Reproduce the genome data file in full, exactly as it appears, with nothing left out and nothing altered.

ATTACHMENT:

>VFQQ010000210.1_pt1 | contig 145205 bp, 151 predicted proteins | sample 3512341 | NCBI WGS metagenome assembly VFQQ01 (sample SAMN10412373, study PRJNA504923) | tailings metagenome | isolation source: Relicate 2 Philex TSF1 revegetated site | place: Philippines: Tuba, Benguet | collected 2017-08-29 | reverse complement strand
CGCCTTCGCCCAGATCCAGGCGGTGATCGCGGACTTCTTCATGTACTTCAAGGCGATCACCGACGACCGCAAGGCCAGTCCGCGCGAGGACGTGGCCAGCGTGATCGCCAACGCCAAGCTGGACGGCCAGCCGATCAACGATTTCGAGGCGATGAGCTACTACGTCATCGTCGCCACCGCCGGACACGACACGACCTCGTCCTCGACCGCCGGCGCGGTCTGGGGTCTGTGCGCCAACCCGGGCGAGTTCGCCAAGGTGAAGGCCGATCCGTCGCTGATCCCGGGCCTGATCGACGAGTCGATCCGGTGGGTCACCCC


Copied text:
>VFQQ010000210.1_pt1 | contig 145205 bp, 151 predicted proteins | sample 3512341 | NCBI WGS metagenome assembly VFQQ01 (sample SAMN10412373, study PRJNA504923) | tailings metagenome | isolation source: Relicate 2 Philex TSF1 revegetated site | place: Philippines: Tuba, Benguet | collected 2017-08-29 | reverse complement strand
CGCCTTCGCCCAGATCCAGGCGGTGATCGCGGACTTCTTCATGTACTTCAAGGCGATCACCGACGACCGCAAGGCCAGTCCGCGCGAGGACGTGGCCAGCGTGATCGCCAACGCCAAGCTGGACGGCCAGCCGATCAACGATTTCGAGGCGATGAGCTACTACGTCATCGTCGCCACCGCCGGACACGACACGACCTCGTCCTCGACCGCCGGCGCGGTCTGGGGTCTGTGCGCCAACCCGGGCGAGTTCGCCAAGGTGAAGGCCGATCCGTCGCTGATCCCGGGCCTGATCGACGAGTCGATCCGGTGGGTCACCCC